What is a flashbulb memory?
Vivid, easily recalled, surprising
What are the theories of forgetting in healthy participants?
Sensory memory= unattended information is lost
Short term memory= unrehearsed information is lost
Long-term memory= some information may be lost over time
Transience=decay of memory trace/time and disuse e.g. Languages being learned at school
^think of the serial position effect, memory is enhanced for early and late items and middle items are more effected by interference
^new memories can interfere with old ones e.g. Retroactive= new info interferes with old knowledge and Proactive= old info interferes with recall of new info
Blocking= tip of the tongue experience
^temp inability to retrieve information that is stored in memory
^we might produce related words (in sound or meaning) or we know the first letter
(Most in elderly or amnesic patients)
Absentmindedness= participants perform worse when they have to monitor two simultaneously presented tasks compared to being able to fully attending one task, occurs often during routine activities when less attention is required but more procedural me,our
What is the enhancing of neural processing that results in the strengthening of synaptic connections?
Long term potentiation
Automatic behaviours have been closely linked to the activation of the _______ through PET scanning studies
Frontal cortex (often associated with the experience of absentmindedness)
A memory aid that associates info with mental images of locations is known as______
The method of loci
What is the process for keeping info in short term memory?
What is the memory for skills called?
What is misattribution?
Assigning a recollection or an idea to the wrong source
E.g. Witnessing an event and viewing photos later and people from photos misidentified as being involved in event (Brown et al 1997)
What is suggestibility?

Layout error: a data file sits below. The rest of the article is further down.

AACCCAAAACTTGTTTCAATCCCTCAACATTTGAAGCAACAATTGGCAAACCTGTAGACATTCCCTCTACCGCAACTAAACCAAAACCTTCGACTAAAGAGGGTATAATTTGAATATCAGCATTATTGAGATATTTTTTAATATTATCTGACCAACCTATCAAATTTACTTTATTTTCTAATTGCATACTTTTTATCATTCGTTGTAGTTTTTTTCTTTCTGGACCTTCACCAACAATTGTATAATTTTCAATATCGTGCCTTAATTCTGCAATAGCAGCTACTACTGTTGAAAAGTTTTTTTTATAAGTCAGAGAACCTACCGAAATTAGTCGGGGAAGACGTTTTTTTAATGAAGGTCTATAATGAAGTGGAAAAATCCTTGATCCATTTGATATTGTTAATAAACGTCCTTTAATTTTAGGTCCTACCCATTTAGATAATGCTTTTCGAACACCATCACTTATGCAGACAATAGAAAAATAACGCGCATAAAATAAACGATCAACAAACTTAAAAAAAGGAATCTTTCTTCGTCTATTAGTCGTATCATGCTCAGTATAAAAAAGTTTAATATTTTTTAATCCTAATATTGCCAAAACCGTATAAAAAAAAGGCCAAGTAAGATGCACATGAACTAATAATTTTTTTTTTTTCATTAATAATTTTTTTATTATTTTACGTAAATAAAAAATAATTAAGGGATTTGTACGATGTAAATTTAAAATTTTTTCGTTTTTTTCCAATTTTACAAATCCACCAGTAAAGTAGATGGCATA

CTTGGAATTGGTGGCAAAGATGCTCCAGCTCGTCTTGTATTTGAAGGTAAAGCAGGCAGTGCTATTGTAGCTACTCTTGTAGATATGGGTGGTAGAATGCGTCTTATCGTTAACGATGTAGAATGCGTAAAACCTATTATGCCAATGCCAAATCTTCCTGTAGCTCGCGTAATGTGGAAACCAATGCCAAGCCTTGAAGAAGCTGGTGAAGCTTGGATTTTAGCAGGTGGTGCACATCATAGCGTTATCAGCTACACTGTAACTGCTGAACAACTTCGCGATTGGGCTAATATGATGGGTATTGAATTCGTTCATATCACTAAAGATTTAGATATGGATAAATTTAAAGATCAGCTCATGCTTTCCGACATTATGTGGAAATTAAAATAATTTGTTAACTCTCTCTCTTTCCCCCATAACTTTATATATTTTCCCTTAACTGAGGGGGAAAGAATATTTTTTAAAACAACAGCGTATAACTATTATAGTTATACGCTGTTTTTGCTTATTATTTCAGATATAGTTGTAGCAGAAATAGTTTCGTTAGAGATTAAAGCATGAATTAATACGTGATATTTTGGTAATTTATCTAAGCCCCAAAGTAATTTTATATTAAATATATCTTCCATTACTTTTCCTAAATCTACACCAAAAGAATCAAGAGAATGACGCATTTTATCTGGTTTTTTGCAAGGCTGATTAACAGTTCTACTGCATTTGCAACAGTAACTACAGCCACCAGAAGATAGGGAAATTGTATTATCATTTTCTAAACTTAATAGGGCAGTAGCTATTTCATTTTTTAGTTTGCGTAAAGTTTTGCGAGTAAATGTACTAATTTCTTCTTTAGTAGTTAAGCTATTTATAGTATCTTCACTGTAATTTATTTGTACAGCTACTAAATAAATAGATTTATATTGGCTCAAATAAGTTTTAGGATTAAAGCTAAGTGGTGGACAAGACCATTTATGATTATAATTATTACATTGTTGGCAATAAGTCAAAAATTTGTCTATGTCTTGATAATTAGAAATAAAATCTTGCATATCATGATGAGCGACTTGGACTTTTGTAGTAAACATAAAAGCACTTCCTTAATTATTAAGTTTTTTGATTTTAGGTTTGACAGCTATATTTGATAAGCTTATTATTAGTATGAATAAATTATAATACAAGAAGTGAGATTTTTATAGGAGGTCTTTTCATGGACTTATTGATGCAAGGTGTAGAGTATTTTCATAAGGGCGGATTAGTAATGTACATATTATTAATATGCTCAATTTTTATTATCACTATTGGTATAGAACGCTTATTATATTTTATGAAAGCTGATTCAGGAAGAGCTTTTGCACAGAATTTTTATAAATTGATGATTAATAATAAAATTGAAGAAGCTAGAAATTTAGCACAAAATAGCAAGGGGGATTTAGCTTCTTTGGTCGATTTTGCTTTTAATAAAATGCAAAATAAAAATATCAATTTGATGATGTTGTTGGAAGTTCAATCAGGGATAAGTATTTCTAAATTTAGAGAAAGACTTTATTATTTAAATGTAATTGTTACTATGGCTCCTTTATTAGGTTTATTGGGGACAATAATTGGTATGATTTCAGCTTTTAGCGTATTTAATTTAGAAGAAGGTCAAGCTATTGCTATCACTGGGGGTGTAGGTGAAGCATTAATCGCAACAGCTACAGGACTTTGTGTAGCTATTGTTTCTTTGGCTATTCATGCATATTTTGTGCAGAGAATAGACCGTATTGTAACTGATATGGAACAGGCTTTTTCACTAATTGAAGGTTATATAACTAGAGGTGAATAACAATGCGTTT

Participants saw video of a car crash what happens if misleading information is given afterwards?
"How fast were the cars when they...contacted, hit, bumped into, collided, smashed?"
-more severe eg if said smashed then the participant said the car was going faster
(Loftus & Palmer 1974)
What is bias?
Knowledge, beliefs and feelings influence recollection of experiences
CONSISTENCY BIAS: Altering the past to fit the present
CHANGE BIAS: exaggerating differences between past and present
^ rating your relationship each year and if strength of love has increased whereas rating shows no difference
EGOCENTRIC BIAS: distorting the past to make us look better
E.g. How many As and Ds did you get in secondary school? More likely to remember As
What is the earliest memory?
Adults= rarely recall events before the age of 3, spares memory for age 3-7 (not able to form episodic memory?)
Children (5-10)= frequently recall events when they were younger than 1 year old
Early episodic memory is influenced by current age
Memory increases with development and maturation
(Madsen & Kim 2016)
Which areas of the brain are for what kind of memory?
Prefrontal cortex= working memory
Inferolateral temporal lobe= semantic memory
Supplementary motor area, basal ganglia (putamen), cerebellum= procedural memory